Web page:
Prospective students are admitted by the Neuroscience program following an internal application process and after review by the Neuroscience Admissions Committee. Students are admitted either to participate in research rotations with several faculty before deciding on a major professor and laboratory, or by direct admission into a specific lab and department. Ph.D. students typically enter via rotation and M.S students typically enter via a direct admit. Those students entering through a rotation admit are required to complete a minimum of three research lab rotations with faculty of interest. At the end of their second semester students on rotation must select a major professor from the faculty participating in the program.

Curriculum Requirements for Neuroscience Graduate Students

Ph.D. candidates majoring in Neuroscience must take at least 72 graduate credits.  These 72 credits includes the below core course requirements and applicable research credits earned.  Credits taken during a student's M.S. program in Neuroscience at Iowa State University will count towards their Ph.D. in Neuroscience.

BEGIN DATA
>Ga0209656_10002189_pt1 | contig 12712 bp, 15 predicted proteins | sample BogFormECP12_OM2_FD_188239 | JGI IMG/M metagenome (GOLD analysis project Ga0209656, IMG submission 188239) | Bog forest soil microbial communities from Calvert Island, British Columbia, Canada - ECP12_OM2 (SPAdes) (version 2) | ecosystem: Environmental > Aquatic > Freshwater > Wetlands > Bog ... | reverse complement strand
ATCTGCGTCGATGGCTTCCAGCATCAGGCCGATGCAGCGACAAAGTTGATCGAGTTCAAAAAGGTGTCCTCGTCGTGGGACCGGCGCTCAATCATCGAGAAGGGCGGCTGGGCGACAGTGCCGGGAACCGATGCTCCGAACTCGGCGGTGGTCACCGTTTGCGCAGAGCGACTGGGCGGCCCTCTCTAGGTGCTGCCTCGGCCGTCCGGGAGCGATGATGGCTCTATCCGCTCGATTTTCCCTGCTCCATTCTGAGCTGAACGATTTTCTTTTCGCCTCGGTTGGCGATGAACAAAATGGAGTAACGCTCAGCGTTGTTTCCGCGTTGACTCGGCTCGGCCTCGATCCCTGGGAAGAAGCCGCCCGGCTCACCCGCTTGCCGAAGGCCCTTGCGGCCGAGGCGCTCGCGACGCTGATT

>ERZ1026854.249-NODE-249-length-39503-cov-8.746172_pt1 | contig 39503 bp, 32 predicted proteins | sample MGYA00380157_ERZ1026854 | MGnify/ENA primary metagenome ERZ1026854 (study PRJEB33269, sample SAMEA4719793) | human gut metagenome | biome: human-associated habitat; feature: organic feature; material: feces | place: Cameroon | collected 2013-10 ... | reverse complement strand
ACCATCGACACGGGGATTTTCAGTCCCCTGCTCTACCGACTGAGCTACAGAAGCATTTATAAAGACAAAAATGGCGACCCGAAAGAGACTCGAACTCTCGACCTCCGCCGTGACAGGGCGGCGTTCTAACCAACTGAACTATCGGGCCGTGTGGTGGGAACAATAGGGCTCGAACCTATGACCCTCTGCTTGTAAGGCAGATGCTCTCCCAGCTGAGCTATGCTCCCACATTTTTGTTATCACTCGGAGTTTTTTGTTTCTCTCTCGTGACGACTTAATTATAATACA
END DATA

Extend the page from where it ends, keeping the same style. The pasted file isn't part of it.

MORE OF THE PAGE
Students seeking an M.S. degree must take a total of 30 credits, with not less than 22 credits earned at ISU. M.S. students have the same core requirements as Ph.D. students.

Additional coursework for both Ph.D. and M.S. degrees is selected by the student in consultation with his/her POS Committee to meet departmental requirements and to satisfactorily prepare the student for their research project.

Graduate credits of B or better earned at another institution may be transferred at the discretion of the POS Committee and with the approval of the Neuroscience Program and the ISU Graduate College.

Additional information relating to credits required for graduate degrees can be found in the ISU Graduate College Handbook.